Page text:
Gabe Sealey-Morris, author of the new book Stubborn Pines , suggests that “Well, bless his/her heart” is a piece of southern etiquette. Southerners use it when they’re taking pity on another person or are being condescending. In my own experience, this phrase is a part of a larger southerner tendency: to “couch” all your statements, so as to sound unoffensive. I had a friend once who said he had it down so well he could put someone down to their face, and they think they were complimented until they walked out of the room.


What are we to make of the quirky, sometimes humorous and sometimes touching etiquette of southern people?

Scott Huler connects it with “southern hospitality”, saying it is rooted in a desire of the rural ancestors of the modern south to combat loneliness:
southern-hospitality“If you go to the books — I always go to the books — you quickly learn that like many things perceived as stereotypically Southern, hospitality has a flavor more rural than simply Southern. That is, the roots of this famous hospitality probably stem from the fact that the South, unlike the citified North, was a community of mostly farms, large and small.”

“In A History of the South, Francis Butler Simkins and Charles Pierce Roland say ‘the cult of Southern hospitality’ expressed ‘a means of relieving the loneliness of those living far from each other.’ A new friend once pressed hospitality on me on Malta, the island at the belly button of the Mediterranean. When I suggested I could not possibly be as welcome a guest as he made me seem, he explained: ‘We live on an island. We wait for people like you.’ Loneliness powerfully motivates hospitality. On a more basic level, when it took half a day to get to the neighbors, you’d better get more than a ladle of water and a nod from the porch when you rode up”.

“On the other hand, Frederick Law Olmsted, who traveled throughout the South before the Civil War and wrote of his experiences, expected to pay 75 cents or more each night for the hospitality he received. Hospitality had become a myth even before then. Jacob Abbott’s 1835 New England, and Her Institutions describes a traveler riding ‘through Virginia or Carolina’ whokudzu1 is all but kidnapped for no other reason than for the householder he visits to shower him with hospitality. Abbott claims that such hospitality explains why the taverns of the South were so poor: ‘so they must continue, as long as Southerners are as free, and generous, and open-hearted as they now are.’ Apocryphal stories abounded of plantation owners who had slaves waylay strangers into their clutches, the better to demonstrate hospitality. The slaves, meanwhile, presumably knew what it felt like to be required to stay rather longer than they might have wished.” (Taken from )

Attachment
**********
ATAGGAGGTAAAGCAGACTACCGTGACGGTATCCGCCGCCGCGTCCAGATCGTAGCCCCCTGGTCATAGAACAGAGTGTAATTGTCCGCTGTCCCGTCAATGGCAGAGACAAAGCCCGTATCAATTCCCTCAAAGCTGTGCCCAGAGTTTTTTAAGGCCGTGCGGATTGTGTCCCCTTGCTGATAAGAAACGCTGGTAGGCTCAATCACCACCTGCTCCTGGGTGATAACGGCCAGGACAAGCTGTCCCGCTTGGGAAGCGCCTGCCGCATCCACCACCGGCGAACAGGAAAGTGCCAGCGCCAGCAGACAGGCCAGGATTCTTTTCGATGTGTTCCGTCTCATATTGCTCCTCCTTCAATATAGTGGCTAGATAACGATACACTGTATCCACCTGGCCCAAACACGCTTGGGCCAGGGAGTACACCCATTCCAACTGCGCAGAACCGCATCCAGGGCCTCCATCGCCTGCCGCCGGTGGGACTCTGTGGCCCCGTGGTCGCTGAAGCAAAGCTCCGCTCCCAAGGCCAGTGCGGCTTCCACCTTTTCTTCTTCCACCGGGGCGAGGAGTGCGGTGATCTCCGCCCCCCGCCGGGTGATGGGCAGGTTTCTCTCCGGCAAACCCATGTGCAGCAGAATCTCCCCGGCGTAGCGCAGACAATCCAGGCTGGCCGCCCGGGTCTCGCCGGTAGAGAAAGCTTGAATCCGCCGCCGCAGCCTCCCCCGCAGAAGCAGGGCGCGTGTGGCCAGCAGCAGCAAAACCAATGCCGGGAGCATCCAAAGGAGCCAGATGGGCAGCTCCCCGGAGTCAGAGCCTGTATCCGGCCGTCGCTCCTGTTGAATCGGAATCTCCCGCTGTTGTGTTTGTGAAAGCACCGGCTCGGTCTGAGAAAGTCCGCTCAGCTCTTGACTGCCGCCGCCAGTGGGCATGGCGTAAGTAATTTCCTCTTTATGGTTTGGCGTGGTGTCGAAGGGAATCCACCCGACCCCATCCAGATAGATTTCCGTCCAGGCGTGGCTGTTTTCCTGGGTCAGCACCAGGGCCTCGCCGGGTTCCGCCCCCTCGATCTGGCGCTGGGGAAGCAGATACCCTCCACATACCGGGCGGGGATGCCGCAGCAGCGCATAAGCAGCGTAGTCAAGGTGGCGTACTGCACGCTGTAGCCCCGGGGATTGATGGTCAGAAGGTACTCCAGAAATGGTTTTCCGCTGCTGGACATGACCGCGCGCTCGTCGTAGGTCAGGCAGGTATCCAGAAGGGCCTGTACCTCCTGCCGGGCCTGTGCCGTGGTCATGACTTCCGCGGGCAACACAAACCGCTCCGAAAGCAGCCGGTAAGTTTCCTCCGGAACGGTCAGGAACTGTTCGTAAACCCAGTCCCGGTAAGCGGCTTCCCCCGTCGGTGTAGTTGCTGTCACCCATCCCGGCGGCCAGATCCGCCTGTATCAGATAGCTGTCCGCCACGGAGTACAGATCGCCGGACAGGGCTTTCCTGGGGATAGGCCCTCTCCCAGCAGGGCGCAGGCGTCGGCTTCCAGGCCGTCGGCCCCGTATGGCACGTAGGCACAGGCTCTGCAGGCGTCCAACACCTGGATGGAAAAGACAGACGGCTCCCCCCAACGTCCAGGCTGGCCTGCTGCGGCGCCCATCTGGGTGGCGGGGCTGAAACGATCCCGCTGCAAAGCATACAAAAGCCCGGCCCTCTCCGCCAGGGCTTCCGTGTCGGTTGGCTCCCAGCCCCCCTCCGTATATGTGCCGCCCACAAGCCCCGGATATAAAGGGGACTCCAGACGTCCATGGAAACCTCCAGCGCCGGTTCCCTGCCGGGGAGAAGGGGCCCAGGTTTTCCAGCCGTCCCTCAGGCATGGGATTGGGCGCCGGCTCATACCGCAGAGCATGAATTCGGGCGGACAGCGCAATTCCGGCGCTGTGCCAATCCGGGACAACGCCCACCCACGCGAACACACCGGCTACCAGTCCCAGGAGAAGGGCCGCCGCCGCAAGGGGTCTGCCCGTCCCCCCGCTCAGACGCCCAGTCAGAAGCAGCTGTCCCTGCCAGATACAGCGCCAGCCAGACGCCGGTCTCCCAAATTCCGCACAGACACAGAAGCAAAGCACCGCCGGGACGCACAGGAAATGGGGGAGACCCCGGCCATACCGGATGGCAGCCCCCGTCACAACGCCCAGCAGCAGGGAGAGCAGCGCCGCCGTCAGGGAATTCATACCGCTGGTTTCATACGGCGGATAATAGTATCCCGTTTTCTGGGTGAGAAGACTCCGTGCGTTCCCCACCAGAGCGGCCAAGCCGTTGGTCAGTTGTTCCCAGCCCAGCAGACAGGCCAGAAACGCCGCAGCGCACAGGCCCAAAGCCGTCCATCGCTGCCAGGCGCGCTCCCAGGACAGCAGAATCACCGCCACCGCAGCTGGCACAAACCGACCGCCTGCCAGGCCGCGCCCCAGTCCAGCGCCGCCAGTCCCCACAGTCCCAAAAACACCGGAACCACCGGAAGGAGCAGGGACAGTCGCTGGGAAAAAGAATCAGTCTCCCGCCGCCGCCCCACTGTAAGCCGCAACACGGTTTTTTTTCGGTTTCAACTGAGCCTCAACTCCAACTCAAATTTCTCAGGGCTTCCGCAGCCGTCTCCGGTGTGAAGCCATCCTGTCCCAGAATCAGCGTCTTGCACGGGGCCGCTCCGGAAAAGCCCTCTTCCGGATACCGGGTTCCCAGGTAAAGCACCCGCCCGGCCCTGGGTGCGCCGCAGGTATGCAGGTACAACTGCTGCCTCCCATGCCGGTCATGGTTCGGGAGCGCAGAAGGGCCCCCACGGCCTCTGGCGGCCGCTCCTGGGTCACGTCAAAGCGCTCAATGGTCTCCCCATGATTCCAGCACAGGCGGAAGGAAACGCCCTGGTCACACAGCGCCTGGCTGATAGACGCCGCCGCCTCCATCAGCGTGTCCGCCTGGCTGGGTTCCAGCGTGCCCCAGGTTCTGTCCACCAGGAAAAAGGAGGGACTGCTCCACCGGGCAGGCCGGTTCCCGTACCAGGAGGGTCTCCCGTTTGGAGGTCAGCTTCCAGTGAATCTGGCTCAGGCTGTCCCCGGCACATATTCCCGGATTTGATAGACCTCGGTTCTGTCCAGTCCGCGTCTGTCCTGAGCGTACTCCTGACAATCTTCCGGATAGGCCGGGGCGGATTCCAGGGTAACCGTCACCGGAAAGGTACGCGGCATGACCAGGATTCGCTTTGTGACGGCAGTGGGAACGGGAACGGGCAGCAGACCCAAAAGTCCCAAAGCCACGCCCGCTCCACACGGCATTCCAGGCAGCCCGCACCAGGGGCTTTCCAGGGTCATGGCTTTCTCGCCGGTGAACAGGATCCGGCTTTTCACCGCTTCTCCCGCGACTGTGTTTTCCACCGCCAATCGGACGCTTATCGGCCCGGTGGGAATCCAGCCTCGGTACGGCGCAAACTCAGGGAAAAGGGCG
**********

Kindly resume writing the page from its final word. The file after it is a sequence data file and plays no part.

Huler considers the southern etiquette and hospitality one of the truly beautiful things about southern culture, which in fact drew him to make the south his home.

Its important to note his words about slavery’s involvement in the development of southern etiquette. The connection with slavery shouldSlave in chains also be a warning about the flip-side of southern etiquette and southern hospitality. Its history is not just connected with building friendships and alliances to fight the tide of loneliness, but also in propping up a culture and economy built on oppression. Historically, southern etiquette was also connected to systems of patriarchy and racism. Before the Civil War, in the south there was a clear stratification of our culture into near aristocrats who owned large plantations with great wealth, a small white middle class, the very poor whites, and the slaves. One purpose of an early system of chivalry in the south that later grew into southern etiquette was to tell people where they belonged, where they fit, and how to act along the lines of race and class. So saying “ma’am” and “sir” was not just a way of extending respect to invite friendships in the lonely world of the rural south, but also a way to separate the worthy and “the sorry people”, to borrow King Curtis’s phrase in the following clip, to make clear who was to lead and who was to follow:

One could even argue that institutions like Jim Crow, the segregation system in place before the Civil Rights movement in the south, were in fact a complicated way of doing just that.
This history of southern etiquette can explain why some are very negative about southern etiquette.

Calling it a form of “chivalry”, A. Lane writes about the dangers she sees in this system of obligations in her blog